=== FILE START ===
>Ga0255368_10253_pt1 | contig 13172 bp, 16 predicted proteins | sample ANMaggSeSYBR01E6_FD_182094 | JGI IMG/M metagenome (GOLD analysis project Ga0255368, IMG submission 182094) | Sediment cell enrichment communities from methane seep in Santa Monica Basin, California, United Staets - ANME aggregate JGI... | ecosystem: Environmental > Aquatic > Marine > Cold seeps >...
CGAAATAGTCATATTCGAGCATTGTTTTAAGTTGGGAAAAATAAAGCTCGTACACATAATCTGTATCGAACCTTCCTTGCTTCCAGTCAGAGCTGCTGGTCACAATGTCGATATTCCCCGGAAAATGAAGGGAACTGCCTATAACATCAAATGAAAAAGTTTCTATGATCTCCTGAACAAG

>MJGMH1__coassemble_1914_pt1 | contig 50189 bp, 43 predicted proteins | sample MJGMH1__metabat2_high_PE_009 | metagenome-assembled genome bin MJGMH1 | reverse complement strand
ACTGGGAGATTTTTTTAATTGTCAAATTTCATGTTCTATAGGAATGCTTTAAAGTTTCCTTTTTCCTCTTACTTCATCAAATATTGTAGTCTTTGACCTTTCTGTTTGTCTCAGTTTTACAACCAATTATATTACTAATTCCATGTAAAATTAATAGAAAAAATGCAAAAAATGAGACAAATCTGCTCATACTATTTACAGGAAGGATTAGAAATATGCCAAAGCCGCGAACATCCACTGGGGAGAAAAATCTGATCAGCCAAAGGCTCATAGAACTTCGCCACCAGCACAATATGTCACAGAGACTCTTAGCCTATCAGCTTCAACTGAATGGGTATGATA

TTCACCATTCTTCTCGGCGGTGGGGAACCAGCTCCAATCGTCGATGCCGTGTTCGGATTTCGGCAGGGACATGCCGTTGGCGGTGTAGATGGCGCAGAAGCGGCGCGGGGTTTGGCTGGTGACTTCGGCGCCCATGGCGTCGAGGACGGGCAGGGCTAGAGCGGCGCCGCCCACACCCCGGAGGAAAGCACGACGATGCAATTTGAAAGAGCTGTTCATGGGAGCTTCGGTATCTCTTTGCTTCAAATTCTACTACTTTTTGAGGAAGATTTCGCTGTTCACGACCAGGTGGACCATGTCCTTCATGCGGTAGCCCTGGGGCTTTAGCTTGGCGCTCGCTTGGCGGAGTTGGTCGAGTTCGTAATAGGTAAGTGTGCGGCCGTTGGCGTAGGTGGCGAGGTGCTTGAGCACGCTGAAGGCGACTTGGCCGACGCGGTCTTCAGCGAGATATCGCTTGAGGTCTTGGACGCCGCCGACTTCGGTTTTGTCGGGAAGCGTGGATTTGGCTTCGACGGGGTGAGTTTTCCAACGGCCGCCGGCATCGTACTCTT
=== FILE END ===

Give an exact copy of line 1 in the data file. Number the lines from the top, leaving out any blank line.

>Ga0255368_10253_pt1 | contig 13172 bp, 16 predicted proteins | sample ANMaggSeSYBR01E6_FD_182094 | JGI IMG/M metagenome (GOLD analysis project Ga0255368, IMG submission 182094) | Sediment cell enrichment communities from methane seep in Santa Monica Basin, California, United Staets - ANME aggregate JGI... | ecosystem: Environmental > Aquatic > Marine > Cold seeps >...